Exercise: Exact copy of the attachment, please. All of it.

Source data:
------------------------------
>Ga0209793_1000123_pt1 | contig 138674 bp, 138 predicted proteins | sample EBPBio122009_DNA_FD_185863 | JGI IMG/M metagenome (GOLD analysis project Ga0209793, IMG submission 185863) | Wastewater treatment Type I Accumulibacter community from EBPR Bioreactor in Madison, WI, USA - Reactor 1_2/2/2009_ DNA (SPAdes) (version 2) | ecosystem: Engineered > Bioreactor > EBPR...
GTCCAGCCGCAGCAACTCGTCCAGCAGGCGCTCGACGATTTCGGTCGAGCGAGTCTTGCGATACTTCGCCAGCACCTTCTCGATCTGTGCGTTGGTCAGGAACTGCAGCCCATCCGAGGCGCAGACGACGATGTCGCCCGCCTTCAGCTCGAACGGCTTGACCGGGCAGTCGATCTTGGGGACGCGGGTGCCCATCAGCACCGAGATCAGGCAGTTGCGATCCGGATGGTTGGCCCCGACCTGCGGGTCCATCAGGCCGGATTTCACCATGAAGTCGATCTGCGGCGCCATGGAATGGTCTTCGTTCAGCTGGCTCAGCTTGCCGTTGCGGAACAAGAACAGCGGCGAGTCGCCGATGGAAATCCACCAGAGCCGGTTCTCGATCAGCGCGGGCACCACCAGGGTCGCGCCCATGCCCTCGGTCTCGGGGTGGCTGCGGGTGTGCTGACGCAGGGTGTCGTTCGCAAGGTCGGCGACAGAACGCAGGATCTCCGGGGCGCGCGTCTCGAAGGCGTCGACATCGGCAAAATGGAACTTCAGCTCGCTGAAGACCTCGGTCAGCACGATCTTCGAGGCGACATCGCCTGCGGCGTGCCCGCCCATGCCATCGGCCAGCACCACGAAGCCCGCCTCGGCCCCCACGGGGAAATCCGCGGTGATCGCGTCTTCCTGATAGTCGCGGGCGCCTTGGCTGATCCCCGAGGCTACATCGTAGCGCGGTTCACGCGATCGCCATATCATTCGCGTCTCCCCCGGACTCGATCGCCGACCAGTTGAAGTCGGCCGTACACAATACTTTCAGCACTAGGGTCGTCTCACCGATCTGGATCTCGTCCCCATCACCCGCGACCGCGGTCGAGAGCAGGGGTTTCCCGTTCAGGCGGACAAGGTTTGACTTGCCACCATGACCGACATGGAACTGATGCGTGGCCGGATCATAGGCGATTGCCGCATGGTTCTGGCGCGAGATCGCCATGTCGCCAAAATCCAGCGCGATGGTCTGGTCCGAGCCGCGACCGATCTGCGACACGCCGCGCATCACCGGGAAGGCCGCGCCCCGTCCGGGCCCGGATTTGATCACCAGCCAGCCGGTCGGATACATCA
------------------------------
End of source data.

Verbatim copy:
>Ga0209793_1000123_pt1 | contig 138674 bp, 138 predicted proteins | sample EBPBio122009_DNA_FD_185863 | JGI IMG/M metagenome (GOLD analysis project Ga0209793, IMG submission 185863) | Wastewater treatment Type I Accumulibacter community from EBPR Bioreactor in Madison, WI, USA - Reactor 1_2/2/2009_ DNA (SPAdes) (version 2) | ecosystem: Engineered > Bioreactor > EBPR...
GTCCAGCCGCAGCAACTCGTCCAGCAGGCGCTCGACGATTTCGGTCGAGCGAGTCTTGCGATACTTCGCCAGCACCTTCTCGATCTGTGCGTTGGTCAGGAACTGCAGCCCATCCGAGGCGCAGACGACGATGTCGCCCGCCTTCAGCTCGAACGGCTTGACCGGGCAGTCGATCTTGGGGACGCGGGTGCCCATCAGCACCGAGATCAGGCAGTTGCGATCCGGATGGTTGGCCCCGACCTGCGGGTCCATCAGGCCGGATTTCACCATGAAGTCGATCTGCGGCGCCATGGAATGGTCTTCGTTCAGCTGGCTCAGCTTGCCGTTGCGGAACAAGAACAGCGGCGAGTCGCCGATGGAAATCCACCAGAGCCGGTTCTCGATCAGCGCGGGCACCACCAGGGTCGCGCCCATGCCCTCGGTCTCGGGGTGGCTGCGGGTGTGCTGACGCAGGGTGTCGTTCGCAAGGTCGGCGACAGAACGCAGGATCTCCGGGGCGCGCGTCTCGAAGGCGTCGACATCGGCAAAATGGAACTTCAGCTCGCTGAAGACCTCGGTCAGCACGATCTTCGAGGCGACATCGCCTGCGGCGTGCCCGCCCATGCCATCGGCCAGCACCACGAAGCCCGCCTCGGCCCCCACGGGGAAATCCGCGGTGATCGCGTCTTCCTGATAGTCGCGGGCGCCTTGGCTGATCCCCGAGGCTACATCGTAGCGCGGTTCACGCGATCGCCATATCATTCGCGTCTCCCCCGGACTCGATCGCCGACCAGTTGAAGTCGGCCGTACACAATACTTTCAGCACTAGGGTCGTCTCACCGATCTGGATCTCGTCCCCATCACCCGCGACCGCGGTCGAGAGCAGGGGTTTCCCGTTCAGGCGGACAAGGTTTGACTTGCCACCATGACCGACATGGAACTGATGCGTGGCCGGATCATAGGCGATTGCCGCATGGTTCTGGCGCGAGATCGCCATGTCGCCAAAATCCAGCGCGATGGTCTGGTCCGAGCCGCGACCGATCTGCGACACGCCGCGCATCACCGGGAAGGCCGCGCCCCGTCCGGGCCCGGATTTGATCACCAGCCAGCCGGTCGGATACATCA